Author Topic: Event and Liquor Insurance  (Read 980 times)

Offline mellodybrew

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Event and Liquor Insurance
« on: December 14, 2010, 08:48:20 PM »
I recently approached a local art gallery and organization here about if they'd want to allow me to sample my homebrew during an event they were having.  They responded they would, but their lawyers wouldn't allow it unless I had event and liquor insurance, since my beer isn't available in retail.

My question is, can one get this without incorporating? Anyone have any experience here?

I'd like to do this for multiple reasons, one mainly being to see what people think of the beer.

Offline bonjour

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Re: Event and Liquor Insurance
« Reply #1 on: December 14, 2010, 08:58:23 PM »
You mean to SERVE samples . . .

This would depend on your location.
Every state will be different, even the community will make a difference.
Fred Bonjour
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AHA Governing Committee; AHA Conference, Club Support & Web Subcommittees



Everything under 1.100 is a 'session' beer ;)

Offline Thirsty_Monk

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Re: Event and Liquor Insurance
« Reply #2 on: December 14, 2010, 09:08:25 PM »
You will probably have to have a bartender license because you are SERVING to the public.
As Fred mentioned check with your municipality.

As far as license is concerned, your insurance agent should help you in that area.
Good luck.
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Offline tschmidlin

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Re: Event and Liquor Insurance
« Reply #3 on: December 14, 2010, 09:10:21 PM »
In WA they are $10 at the liquor store, no bartender's permit required.  I don't know where you are, or what the rules might be there.
Tom Schmidlin

Offline mellodybrew

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Re: Event and Liquor Insurance
« Reply #4 on: December 14, 2010, 09:13:42 PM »
I am in Philadelphia, PA. This would be samples, for free. Not sure of the bartendar thing, since I know the reps here do this for breweries and are not bartendars. 

I've googled but am not finding much.

Offline micsager

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Re: Event and Liquor Insurance
« Reply #5 on: December 16, 2010, 04:46:52 PM »
In WA they are $10 at the liquor store, no bartender's permit required.  I don't know where you are, or what the rules might be there.

I don't think that the Washington Banquet permit would allow the serving of homebrew.  I think the rules state the alcohol has to purchased at a retail store.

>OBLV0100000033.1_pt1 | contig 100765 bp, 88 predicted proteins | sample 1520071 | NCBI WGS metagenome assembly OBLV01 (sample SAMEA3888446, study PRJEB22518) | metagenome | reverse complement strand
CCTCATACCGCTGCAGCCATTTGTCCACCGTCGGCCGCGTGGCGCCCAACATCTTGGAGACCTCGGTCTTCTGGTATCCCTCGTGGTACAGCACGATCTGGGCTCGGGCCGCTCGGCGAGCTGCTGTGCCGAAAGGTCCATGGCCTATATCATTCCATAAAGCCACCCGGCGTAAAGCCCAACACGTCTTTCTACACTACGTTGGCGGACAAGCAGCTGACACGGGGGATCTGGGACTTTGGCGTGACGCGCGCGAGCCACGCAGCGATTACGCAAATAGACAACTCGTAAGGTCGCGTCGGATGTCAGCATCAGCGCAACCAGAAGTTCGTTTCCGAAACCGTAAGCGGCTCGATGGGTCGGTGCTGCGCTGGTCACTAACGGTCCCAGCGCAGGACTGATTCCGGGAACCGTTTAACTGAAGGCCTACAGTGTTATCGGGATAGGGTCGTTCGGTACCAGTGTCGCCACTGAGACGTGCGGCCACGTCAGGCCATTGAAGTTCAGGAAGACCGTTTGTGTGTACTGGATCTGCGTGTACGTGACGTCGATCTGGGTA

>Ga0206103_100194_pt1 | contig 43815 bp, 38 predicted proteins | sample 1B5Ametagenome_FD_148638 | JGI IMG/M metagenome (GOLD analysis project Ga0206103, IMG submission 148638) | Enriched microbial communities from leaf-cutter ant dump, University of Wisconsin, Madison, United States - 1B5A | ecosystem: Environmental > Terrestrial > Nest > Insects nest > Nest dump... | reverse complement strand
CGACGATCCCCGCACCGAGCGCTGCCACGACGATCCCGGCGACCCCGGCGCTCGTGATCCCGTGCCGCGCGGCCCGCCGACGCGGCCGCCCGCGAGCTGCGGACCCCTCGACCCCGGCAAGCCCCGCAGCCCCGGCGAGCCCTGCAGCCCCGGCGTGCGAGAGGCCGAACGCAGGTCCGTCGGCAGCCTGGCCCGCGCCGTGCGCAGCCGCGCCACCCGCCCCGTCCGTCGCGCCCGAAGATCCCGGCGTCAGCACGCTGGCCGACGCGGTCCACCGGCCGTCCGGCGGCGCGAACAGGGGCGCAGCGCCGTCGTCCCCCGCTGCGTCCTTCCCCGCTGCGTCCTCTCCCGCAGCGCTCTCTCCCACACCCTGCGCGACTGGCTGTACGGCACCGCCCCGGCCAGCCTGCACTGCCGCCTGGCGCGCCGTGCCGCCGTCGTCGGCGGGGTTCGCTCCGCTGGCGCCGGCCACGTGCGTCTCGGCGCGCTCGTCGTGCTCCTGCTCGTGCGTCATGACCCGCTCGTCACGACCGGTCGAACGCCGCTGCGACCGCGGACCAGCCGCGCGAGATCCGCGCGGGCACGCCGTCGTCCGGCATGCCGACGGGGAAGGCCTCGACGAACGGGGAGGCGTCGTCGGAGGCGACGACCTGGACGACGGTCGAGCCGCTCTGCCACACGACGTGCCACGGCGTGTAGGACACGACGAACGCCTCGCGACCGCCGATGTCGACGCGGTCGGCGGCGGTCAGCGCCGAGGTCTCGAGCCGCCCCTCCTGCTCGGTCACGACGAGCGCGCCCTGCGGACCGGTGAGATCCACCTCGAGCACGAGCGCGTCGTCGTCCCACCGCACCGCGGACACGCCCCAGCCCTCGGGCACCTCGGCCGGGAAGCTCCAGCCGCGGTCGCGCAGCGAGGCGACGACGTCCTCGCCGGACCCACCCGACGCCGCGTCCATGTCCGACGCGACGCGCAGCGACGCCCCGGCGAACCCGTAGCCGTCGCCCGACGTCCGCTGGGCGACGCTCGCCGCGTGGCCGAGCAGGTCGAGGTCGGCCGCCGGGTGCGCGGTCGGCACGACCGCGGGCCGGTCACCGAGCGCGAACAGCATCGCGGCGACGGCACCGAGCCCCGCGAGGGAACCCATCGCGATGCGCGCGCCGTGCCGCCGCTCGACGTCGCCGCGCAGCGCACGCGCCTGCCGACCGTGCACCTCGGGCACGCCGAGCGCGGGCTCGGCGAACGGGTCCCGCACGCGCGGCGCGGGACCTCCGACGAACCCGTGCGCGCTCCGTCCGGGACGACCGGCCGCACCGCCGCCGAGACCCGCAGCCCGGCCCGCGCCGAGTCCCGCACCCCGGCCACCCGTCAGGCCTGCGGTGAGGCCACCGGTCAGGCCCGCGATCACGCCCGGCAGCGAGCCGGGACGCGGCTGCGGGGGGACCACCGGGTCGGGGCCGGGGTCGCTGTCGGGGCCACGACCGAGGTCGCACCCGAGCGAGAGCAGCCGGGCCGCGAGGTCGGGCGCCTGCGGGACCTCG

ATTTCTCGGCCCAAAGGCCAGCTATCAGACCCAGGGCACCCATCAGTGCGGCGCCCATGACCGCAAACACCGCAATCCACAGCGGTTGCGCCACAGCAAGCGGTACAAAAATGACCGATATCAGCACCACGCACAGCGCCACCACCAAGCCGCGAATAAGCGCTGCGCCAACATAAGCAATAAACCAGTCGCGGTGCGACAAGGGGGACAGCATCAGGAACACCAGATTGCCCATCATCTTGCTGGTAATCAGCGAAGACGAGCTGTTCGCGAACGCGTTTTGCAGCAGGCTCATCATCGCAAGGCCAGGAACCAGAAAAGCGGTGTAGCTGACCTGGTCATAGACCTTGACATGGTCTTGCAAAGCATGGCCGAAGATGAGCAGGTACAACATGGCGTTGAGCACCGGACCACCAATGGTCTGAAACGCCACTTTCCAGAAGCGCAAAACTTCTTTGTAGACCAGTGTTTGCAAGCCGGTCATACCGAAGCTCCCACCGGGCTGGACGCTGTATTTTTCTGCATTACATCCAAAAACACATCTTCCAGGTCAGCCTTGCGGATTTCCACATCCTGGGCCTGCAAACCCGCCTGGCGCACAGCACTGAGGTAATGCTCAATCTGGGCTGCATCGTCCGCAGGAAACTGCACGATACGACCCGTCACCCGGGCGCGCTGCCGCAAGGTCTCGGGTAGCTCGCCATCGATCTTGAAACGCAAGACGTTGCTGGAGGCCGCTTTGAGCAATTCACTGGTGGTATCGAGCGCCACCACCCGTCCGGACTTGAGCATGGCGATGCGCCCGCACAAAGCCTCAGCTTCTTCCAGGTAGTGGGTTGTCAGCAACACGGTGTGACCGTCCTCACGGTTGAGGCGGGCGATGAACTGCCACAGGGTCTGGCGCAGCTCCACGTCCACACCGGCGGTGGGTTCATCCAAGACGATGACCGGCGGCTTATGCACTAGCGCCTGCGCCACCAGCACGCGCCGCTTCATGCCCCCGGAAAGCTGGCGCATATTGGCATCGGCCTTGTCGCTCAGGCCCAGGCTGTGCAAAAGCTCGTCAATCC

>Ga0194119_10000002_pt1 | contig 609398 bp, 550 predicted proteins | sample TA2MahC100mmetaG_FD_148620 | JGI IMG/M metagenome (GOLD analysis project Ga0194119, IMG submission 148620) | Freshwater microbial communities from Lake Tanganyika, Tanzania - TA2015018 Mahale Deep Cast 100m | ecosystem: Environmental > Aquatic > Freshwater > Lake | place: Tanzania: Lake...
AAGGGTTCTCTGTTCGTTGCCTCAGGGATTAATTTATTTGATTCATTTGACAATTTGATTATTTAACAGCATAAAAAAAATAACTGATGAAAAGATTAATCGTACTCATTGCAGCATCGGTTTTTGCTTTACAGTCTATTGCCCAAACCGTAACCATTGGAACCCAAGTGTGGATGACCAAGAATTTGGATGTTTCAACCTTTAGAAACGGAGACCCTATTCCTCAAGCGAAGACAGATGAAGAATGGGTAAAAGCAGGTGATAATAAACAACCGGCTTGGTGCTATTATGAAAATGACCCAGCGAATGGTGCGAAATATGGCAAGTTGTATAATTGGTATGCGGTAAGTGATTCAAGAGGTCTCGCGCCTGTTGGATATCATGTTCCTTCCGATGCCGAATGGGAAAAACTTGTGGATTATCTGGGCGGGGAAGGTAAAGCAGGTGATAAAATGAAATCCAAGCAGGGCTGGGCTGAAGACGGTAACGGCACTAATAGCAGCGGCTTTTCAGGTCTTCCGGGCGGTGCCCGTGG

Offline bonjour

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Re: Event and Liquor Insurance
« Reply #6 on: December 16, 2010, 05:02:01 PM »
I know PA has some funky laws,  I don't know of anything anywhere that would address your situation.

Be sure to do your research.
Fred Bonjour
Co-Chair Mashing in Michigan 2014 AHA Conference in Grand Rapids, Michigan
AHA Governing Committee; AHA Conference, Club Support & Web Subcommittees



Everything under 1.100 is a 'session' beer ;)

Offline richardt

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Re: Event and Liquor Insurance
« Reply #7 on: December 16, 2010, 05:48:23 PM »
Check with the local homebrew clubs and Homebrew supply shops (via phone or internet).  Be persistent--don't expect just anybody to know the answer.  If that fails, ask about who distributes the various craft beers locally and contact them for advice. 
Ask what they have to do in PA to be able to share homebrews at restaurants (e.g., during homebrew club meetings) or at craft beer festivals.

Offline tschmidlin

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Re: Event and Liquor Insurance
« Reply #8 on: December 16, 2010, 06:07:54 PM »
In WA they are $10 at the liquor store, no bartender's permit required.  I don't know where you are, or what the rules might be there.

I don't think that the Washington Banquet permit would allow the serving of homebrew.  I think the rules state the alcohol has to purchased at a retail store. 
Serving homebrew is allowed without a permit, and you're right, the permit doesn't cover it.  But some places have required it because they don't understand how things work.  I was just posting that to give an idea of where to get one, what it might cost, and if you need a bartender's permit.  I can see how it wasn't clear though.
Tom Schmidlin